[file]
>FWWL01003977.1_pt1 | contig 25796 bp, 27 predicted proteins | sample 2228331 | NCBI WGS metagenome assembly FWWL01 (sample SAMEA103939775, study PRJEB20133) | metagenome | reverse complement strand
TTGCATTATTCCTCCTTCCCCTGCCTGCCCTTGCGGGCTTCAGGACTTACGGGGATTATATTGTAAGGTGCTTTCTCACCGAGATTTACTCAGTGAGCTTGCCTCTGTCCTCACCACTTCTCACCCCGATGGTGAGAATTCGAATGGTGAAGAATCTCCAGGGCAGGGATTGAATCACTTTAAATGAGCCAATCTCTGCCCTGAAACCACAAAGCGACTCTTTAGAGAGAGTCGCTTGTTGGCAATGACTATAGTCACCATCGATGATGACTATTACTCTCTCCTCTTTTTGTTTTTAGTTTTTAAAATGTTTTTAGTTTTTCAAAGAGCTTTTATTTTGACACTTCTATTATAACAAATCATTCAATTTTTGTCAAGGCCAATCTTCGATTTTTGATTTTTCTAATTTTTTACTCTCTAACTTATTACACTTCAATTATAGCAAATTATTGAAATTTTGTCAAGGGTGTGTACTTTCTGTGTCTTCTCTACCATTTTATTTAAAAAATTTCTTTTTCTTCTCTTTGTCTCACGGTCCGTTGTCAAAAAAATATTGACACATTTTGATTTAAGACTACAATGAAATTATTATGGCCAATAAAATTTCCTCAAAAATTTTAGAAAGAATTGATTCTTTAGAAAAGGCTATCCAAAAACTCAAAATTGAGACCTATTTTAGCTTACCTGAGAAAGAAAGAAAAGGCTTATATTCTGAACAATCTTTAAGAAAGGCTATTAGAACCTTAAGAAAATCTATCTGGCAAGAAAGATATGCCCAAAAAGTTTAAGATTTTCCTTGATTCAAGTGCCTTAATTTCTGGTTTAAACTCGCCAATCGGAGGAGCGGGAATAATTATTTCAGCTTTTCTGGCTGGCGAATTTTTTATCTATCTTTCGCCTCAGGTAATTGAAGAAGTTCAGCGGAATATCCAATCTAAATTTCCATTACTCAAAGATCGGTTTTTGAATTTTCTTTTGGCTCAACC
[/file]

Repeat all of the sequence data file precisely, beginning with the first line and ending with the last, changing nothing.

>FWWL01003977.1_pt1 | contig 25796 bp, 27 predicted proteins | sample 2228331 | NCBI WGS metagenome assembly FWWL01 (sample SAMEA103939775, study PRJEB20133) | metagenome | reverse complement strand
TTGCATTATTCCTCCTTCCCCTGCCTGCCCTTGCGGGCTTCAGGACTTACGGGGATTATATTGTAAGGTGCTTTCTCACCGAGATTTACTCAGTGAGCTTGCCTCTGTCCTCACCACTTCTCACCCCGATGGTGAGAATTCGAATGGTGAAGAATCTCCAGGGCAGGGATTGAATCACTTTAAATGAGCCAATCTCTGCCCTGAAACCACAAAGCGACTCTTTAGAGAGAGTCGCTTGTTGGCAATGACTATAGTCACCATCGATGATGACTATTACTCTCTCCTCTTTTTGTTTTTAGTTTTTAAAATGTTTTTAGTTTTTCAAAGAGCTTTTATTTTGACACTTCTATTATAACAAATCATTCAATTTTTGTCAAGGCCAATCTTCGATTTTTGATTTTTCTAATTTTTTACTCTCTAACTTATTACACTTCAATTATAGCAAATTATTGAAATTTTGTCAAGGGTGTGTACTTTCTGTGTCTTCTCTACCATTTTATTTAAAAAATTTCTTTTTCTTCTCTTTGTCTCACGGTCCGTTGTCAAAAAAATATTGACACATTTTGATTTAAGACTACAATGAAATTATTATGGCCAATAAAATTTCCTCAAAAATTTTAGAAAGAATTGATTCTTTAGAAAAGGCTATCCAAAAACTCAAAATTGAGACCTATTTTAGCTTACCTGAGAAAGAAAGAAAAGGCTTATATTCTGAACAATCTTTAAGAAAGGCTATTAGAACCTTAAGAAAATCTATCTGGCAAGAAAGATATGCCCAAAAAGTTTAAGATTTTCCTTGATTCAAGTGCCTTAATTTCTGGTTTAAACTCGCCAATCGGAGGAGCGGGAATAATTATTTCAGCTTTTCTGGCTGGCGAATTTTTTATCTATCTTTCGCCTCAGGTAATTGAAGAAGTTCAGCGGAATATCCAATCTAAATTTCCATTACTCAAAGATCGGTTTTTGAATTTTCTTTTGGCTCAACC